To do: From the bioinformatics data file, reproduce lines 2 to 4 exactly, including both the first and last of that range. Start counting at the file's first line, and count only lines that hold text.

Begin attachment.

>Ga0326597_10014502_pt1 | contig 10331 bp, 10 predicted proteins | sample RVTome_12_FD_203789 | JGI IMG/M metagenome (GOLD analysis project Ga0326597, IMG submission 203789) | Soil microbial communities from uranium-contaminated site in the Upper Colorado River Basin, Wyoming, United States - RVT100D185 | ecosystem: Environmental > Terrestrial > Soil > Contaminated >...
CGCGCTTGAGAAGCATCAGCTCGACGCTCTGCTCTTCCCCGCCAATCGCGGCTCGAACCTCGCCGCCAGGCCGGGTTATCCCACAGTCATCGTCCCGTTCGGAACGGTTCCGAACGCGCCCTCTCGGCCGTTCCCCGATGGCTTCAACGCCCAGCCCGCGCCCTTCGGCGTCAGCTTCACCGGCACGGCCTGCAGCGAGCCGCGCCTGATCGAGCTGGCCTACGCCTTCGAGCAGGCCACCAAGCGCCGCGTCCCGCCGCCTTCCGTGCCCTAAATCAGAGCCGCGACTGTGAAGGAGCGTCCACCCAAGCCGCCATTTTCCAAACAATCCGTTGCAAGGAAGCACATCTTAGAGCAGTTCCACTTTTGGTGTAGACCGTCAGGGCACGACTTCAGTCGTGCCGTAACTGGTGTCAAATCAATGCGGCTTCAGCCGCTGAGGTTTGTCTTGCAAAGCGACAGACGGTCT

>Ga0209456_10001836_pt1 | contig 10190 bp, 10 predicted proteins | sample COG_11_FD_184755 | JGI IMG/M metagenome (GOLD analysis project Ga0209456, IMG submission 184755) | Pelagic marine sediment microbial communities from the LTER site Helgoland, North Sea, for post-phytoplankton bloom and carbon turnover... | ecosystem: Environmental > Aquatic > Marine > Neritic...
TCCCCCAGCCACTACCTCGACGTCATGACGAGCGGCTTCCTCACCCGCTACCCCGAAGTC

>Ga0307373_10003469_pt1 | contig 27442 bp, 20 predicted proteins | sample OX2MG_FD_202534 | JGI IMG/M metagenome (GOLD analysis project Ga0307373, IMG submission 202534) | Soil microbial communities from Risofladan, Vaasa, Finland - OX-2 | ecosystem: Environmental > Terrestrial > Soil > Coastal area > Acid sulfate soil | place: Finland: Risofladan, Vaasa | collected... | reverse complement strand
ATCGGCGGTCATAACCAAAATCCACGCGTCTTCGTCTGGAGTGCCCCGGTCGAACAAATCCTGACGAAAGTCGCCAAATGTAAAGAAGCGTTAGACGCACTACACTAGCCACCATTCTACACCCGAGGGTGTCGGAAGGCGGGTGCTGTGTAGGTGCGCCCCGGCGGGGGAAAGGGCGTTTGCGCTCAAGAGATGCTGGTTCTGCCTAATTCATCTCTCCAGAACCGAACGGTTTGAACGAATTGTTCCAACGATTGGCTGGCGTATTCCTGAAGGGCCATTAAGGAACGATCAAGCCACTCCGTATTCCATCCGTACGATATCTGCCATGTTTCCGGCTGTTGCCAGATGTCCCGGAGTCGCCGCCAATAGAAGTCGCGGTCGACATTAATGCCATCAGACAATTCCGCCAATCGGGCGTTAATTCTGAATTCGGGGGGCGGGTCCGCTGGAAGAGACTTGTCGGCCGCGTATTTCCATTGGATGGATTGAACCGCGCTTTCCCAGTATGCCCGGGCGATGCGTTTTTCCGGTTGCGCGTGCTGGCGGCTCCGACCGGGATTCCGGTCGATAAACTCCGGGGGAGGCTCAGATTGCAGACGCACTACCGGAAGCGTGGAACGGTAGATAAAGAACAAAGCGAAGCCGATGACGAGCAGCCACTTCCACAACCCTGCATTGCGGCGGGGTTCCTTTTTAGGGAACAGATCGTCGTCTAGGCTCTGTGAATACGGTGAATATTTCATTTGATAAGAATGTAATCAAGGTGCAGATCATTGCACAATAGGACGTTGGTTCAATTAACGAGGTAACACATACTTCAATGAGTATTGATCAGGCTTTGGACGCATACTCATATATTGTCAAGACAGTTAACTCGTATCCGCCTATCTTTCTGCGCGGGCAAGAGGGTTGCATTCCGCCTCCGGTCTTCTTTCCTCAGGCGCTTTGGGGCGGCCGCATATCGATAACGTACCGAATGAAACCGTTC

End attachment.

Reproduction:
CGCGCTTGAGAAGCATCAGCTCGACGCTCTGCTCTTCCCCGCCAATCGCGGCTCGAACCTCGCCGCCAGGCCGGGTTATCCCACAGTCATCGTCCCGTTCGGAACGGTTCCGAACGCGCCCTCTCGGCCGTTCCCCGATGGCTTCAACGCCCAGCCCGCGCCCTTCGGCGTCAGCTTCACCGGCACGGCCTGCAGCGAGCCGCGCCTGATCGAGCTGGCCTACGCCTTCGAGCAGGCCACCAAGCGCCGCGTCCCGCCGCCTTCCGTGCCCTAAATCAGAGCCGCGACTGTGAAGGAGCGTCCACCCAAGCCGCCATTTTCCAAACAATCCGTTGCAAGGAAGCACATCTTAGAGCAGTTCCACTTTTGGTGTAGACCGTCAGGGCACGACTTCAGTCGTGCCGTAACTGGTGTCAAATCAATGCGGCTTCAGCCGCTGAGGTTTGTCTTGCAAAGCGACAGACGGTCT

>Ga0209456_10001836_pt1 | contig 10190 bp, 10 predicted proteins | sample COG_11_FD_184755 | JGI IMG/M metagenome (GOLD analysis project Ga0209456, IMG submission 184755) | Pelagic marine sediment microbial communities from the LTER site Helgoland, North Sea, for post-phytoplankton bloom and carbon turnover... | ecosystem: Environmental > Aquatic > Marine > Neritic...
TCCCCCAGCCACTACCTCGACGTCATGACGAGCGGCTTCCTCACCCGCTACCCCGAAGTC